Before the advent of civilization, there was little trade and few “stores”. We did not “store” much, we went and hunted or gathered what we needed. Once we invented agriculture, we invented storage, and surplus, and extended trade. We held inventory. Once we sold inventories from fixed locations in exchange for what become money, retailing was invented.
A while ago I wrote this:
Some nuance on language.
Shop: wiktionary: From Middle English shoppe, from Old English sceoppa (“booth”)
- An establishment that sells goods or services to the public; originally a physical location, but now a virtual establishment as well.
- A place where things are crafted; a workshop or hobbyshop.
- An automobile mechanic’s workplace.
- Workplace; office. Used mainly in expressions such as shop talk, closed shop and shop floor.
Store: wiktionary: Etymology from Latin instaurare – (“erect, establish”). store
- A place where items may be accumulated or routinely kept.
- A supply held in storage.
- (mainly North American) A place where items may be purchased.
A shop is a place where things are worked on (and sold), a store is a place where things are kept (and sold). We go shopping but we don’t go storing, we come home and store the things we got from the larger store.
The idea of a store, where things that we may need are stored and distributed, is ultimately one of sharing community resources. I may need tools at some point, but rather than own all the tools I might need, there is a hardware store which sells things on a just-in-time basis to consumers. Who owns the hardware store (an individual, a firm, a cooperative) is secondary to the necessity of such a function to achieve economies of scale and ensure variety. If there were no stores, we would need to store everything we might need, and would need to truck and barter for goods with their makers, a much less efficiency system.
The idea of a shop is just the place where the trade takes place. Implicitly, a store holds lots of things, a shop is just a place for the transaction or some local repair work. This is somewhat lost in modern usage, but we still have hardware stores and grocery stores (which are relatively large), but dress shops, tailor shops, auto shops (which at least the first two are relatively small, and the latter two refer to where things are done rather than already made things are sold).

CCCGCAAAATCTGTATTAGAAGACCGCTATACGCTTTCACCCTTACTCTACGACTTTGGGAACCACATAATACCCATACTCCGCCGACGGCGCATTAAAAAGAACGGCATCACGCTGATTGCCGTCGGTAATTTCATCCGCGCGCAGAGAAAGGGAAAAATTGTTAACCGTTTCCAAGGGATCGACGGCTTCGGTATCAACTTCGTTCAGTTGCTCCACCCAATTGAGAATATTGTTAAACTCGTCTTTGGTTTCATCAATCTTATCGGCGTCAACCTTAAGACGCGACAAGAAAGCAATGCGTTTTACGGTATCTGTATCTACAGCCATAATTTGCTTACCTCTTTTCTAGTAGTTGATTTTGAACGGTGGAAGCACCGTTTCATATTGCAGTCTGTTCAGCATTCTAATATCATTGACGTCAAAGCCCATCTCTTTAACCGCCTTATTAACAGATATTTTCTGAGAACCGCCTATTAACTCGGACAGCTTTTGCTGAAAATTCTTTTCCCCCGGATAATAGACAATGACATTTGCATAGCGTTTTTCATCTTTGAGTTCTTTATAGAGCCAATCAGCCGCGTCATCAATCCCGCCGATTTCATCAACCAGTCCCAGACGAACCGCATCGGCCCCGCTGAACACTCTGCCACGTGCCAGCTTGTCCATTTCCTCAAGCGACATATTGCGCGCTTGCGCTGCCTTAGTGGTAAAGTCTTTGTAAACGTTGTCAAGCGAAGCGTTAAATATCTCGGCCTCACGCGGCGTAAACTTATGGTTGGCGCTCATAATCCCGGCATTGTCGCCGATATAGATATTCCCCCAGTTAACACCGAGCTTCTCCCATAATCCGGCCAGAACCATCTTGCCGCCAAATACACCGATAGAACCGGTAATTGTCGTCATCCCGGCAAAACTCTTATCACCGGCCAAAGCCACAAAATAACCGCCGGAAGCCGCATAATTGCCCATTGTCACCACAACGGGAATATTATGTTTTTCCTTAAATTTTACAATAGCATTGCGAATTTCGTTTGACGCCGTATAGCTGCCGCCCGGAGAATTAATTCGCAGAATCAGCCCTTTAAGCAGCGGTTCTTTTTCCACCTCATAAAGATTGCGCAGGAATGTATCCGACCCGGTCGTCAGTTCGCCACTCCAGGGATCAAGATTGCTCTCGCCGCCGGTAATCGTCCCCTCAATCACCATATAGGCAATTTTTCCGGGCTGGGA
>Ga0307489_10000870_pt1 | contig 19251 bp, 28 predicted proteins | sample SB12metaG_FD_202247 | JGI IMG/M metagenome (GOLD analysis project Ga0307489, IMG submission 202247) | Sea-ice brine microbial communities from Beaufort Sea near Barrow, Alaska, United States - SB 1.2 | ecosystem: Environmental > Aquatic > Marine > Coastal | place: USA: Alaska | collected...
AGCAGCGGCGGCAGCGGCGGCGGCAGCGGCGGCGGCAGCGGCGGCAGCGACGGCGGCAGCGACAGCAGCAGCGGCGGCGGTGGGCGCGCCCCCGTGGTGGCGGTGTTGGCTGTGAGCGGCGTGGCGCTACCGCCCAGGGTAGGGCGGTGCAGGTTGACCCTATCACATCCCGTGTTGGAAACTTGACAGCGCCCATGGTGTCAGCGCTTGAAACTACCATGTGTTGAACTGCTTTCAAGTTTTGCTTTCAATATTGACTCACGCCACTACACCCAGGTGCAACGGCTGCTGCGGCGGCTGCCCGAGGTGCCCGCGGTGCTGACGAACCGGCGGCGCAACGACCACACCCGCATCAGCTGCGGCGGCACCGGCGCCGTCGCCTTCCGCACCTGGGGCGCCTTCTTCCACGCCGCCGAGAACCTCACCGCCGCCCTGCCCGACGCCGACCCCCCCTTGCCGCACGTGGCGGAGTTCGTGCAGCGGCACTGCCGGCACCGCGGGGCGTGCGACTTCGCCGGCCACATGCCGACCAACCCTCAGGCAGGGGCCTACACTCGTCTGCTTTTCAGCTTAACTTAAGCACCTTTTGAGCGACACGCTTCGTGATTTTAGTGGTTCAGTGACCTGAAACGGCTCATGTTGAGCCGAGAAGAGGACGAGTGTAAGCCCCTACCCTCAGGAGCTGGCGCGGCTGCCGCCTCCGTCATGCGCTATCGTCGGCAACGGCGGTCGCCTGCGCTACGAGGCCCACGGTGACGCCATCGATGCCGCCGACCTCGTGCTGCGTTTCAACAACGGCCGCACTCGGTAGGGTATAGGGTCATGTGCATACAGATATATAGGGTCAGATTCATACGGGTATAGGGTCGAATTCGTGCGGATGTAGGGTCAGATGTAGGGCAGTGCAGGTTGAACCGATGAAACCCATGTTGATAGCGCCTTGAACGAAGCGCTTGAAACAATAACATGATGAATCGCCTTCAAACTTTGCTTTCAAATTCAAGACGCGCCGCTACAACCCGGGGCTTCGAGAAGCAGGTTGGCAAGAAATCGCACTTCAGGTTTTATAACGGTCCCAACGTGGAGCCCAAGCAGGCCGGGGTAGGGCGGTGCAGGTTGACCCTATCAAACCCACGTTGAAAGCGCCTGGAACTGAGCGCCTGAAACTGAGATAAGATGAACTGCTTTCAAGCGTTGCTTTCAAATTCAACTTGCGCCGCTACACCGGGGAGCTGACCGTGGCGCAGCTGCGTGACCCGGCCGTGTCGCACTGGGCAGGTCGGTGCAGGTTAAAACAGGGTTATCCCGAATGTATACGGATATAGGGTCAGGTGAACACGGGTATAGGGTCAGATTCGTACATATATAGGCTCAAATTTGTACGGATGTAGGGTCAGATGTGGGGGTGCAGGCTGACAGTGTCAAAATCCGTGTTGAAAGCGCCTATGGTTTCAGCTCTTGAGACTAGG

Both of these functions are necessary in urban systems. We need both places to store items we may need in the future (and then acquire them when needed), and we need shop-places to work on things, making them, repairing them, altering them. With the move toward a disposable society, where it costs more to fix things (which is a laborious process) than make them (which is often automated), the share of space devoted to shops rather than stores has declined. Proposition Joe is in a declining business (“Shine that up and put $7.50 on it… Shame to let a good toaster go to waste over a frayed cord” – Proposition Joe, The Wire)
Where these things are located relative to where people and live and work depends on the frequency of use. We want things we want frequently (e.g. milk), to be closer than things we want infrequently (e.g. furniture). But closer and farther are relative not absolute terms. They depend on context: location with respect to others (density or community demand), the cost of travel (technology), frequency of use (individual demand), and so on. Relative locations have changed over time as density, technology, and demand have changed.
While transactions are here to stay, if only for the raw materials needed to operate our 3D printers, “going shopping” in the physical world may have peaked.
The American Time Use Survey shows a drop in time spent “purchasing goods and services) from 2003 (0.81 hours) to 2008 (0.77 hours) to 2009 (0.72 hours) to 2010 (0.75 hours) to 2011 (0.72 hours). 0.09 hours per day may not seem like much, and this is only a few years trend, and there is some volatility, but it is consistent with what we know about the rest of the world.
To the extent I can operate in a de-materialized world, where fetching is replaced by delivery (especially by automated delivery), the amount of shopping (and naturally, the space devoted to shopping) will shrink. This is counter-balanced by the trends toward greater income (which has to be spent on something) and more time (which also has to be spent on something), for which retail may be an attractive solution. But this turns retail into a service and entertainment activity more than a transactional one.
In Chapter 9 of Planning for Place and Plexus, we write about: The rise (and fall) and rise (and fall?) of door-to-door delivery
Door-to-door delivery differs from door-to-door sales. The delivery requires only a catalog (be it paper or electronic) and some way of getting the order and finances from the consumer to the manufacturer and the goods from the manufacturer back to the consumer.